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Don Byron 

A Fine Line (Blue Note)

In his notes for this disc, clarinetist Don Byron asks, "Has the art of writing aria and lieder been lost altogether? I think not." So what does Byron do here? He performs 11 pretty songs from a variety of genres by composers including Ornette Coleman, Schumann, Puccini, Chopin, Sondheim, Henry Mancini, Roy Orbison, Stevie Wonder, Holland/Dozier/Holland, and himself. It's not clear what he's trying to prove. No one has claimed that the art of writing beautiful songs has been lost. It's just a pretext for Byron to play attractive, accessible music. And the list of studio guests is impressive -- vocalists Mark Ledford, Patricia O'Callaghan, and Cassandra Wilson appear here. There are also duets by Byron and pianist Uri Caine, but Byron performs Chopin's "Larghetto" as an unaccompanied solo.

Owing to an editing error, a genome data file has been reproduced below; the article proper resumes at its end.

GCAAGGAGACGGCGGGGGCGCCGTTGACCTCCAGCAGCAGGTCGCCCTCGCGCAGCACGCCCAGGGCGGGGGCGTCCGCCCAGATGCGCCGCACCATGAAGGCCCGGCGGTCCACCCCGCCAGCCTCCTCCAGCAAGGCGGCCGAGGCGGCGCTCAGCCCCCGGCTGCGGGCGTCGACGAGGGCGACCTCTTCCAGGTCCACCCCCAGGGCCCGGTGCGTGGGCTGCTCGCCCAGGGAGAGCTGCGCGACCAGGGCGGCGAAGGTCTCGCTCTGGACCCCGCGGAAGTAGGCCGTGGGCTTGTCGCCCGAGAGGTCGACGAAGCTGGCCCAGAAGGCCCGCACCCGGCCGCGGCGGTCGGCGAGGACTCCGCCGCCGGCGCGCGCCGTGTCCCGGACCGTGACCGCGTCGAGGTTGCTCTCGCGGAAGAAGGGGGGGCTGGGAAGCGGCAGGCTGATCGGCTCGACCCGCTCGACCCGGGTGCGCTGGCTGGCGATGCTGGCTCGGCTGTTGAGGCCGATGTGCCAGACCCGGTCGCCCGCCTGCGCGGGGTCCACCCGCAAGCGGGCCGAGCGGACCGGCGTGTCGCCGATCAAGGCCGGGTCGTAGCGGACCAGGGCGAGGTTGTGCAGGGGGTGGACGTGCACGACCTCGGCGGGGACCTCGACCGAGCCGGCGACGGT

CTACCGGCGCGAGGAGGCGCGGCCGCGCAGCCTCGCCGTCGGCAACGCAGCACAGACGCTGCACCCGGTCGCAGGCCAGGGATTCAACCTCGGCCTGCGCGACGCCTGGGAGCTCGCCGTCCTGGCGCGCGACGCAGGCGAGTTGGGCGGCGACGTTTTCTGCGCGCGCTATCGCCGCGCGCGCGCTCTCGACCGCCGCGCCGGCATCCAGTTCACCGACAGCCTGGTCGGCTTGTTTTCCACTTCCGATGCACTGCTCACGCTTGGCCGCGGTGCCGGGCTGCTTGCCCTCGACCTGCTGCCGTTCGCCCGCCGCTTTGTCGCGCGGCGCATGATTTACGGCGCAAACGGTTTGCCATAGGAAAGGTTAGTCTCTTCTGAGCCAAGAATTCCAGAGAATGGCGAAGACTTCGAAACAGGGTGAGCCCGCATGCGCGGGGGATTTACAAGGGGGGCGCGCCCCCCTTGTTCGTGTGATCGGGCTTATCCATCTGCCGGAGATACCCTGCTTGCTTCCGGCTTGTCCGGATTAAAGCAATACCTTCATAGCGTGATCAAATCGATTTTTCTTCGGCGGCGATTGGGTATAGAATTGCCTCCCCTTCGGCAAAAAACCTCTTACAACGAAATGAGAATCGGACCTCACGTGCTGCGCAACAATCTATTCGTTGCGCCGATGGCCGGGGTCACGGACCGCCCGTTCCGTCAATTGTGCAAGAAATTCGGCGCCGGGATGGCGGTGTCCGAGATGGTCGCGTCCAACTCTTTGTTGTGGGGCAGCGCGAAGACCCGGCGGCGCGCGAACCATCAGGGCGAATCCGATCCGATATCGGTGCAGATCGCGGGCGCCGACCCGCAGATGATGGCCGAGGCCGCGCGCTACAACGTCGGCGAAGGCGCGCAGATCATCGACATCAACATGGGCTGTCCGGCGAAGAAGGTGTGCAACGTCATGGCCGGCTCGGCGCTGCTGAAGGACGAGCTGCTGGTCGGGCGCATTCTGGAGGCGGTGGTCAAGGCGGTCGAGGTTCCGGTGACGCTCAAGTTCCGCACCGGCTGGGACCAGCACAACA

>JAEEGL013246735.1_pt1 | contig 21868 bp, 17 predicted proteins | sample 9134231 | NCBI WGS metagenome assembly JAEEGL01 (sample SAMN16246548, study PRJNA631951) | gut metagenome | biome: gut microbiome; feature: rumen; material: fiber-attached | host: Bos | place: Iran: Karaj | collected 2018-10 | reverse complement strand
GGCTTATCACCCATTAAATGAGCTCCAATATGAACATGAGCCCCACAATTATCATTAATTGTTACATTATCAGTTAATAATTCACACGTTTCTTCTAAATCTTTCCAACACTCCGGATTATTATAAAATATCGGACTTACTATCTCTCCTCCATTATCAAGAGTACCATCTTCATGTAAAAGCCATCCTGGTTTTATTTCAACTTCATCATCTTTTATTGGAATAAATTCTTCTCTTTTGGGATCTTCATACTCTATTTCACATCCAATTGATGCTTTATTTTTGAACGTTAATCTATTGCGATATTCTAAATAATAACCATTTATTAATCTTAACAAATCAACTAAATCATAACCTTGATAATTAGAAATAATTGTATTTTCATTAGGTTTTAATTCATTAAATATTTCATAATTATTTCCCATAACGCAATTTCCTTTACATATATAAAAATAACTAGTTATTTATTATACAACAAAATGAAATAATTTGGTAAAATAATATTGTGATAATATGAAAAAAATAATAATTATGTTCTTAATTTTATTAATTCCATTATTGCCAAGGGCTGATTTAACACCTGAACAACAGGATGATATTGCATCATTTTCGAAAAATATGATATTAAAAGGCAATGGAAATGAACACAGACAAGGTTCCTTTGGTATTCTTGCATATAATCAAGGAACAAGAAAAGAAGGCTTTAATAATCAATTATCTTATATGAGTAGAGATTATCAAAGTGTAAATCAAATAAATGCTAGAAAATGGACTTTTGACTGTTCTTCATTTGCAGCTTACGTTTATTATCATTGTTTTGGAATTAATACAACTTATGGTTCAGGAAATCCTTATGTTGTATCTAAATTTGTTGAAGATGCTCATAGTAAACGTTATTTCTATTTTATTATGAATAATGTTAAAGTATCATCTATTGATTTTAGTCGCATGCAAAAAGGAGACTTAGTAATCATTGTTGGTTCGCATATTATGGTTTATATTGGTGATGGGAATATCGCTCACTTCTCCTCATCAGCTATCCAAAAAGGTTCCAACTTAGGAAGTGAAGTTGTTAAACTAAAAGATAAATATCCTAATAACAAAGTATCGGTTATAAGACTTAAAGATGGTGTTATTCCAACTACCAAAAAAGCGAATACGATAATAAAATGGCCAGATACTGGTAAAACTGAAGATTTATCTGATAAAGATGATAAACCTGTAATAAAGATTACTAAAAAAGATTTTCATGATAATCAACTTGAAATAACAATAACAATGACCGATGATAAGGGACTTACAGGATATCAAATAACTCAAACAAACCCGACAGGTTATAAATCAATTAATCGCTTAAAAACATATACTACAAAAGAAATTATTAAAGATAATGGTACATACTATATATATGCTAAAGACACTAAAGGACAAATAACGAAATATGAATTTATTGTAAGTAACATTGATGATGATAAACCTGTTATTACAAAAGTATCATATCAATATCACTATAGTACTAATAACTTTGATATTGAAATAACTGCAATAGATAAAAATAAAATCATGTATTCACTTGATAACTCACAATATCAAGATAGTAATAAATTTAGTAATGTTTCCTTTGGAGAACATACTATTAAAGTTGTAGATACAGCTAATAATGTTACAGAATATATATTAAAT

You can look at this CD in a couple of ways. What Byron and his gifted group members do, they do well. He's a technically superb clarinetist and a knowledgeable musician with a variety of interests. The music here is never less than pleasant and is occasionally beautiful, as on Puccini's "Nessun Dorma," on which Byron's lovely tone is heard to advantage. On the other hand, given Byron's ability and accomplishments, this can be viewed as a disappointing project. Byron's been all over the place, performing in contexts ranging from avant garde and retro jazz to klezmer, classical, and rap, and this versatility has generally impressed critics and fans. But Byron is frittering away his considerable ability by not concentrating on the development of an innovative approach. This, his most commercial album to date, suggests that he's now becoming increasingly interested in making money and gaining a mass audience, as opposed to being creative. He may wind up as nothing more than a high-level jack-of-all-trades.

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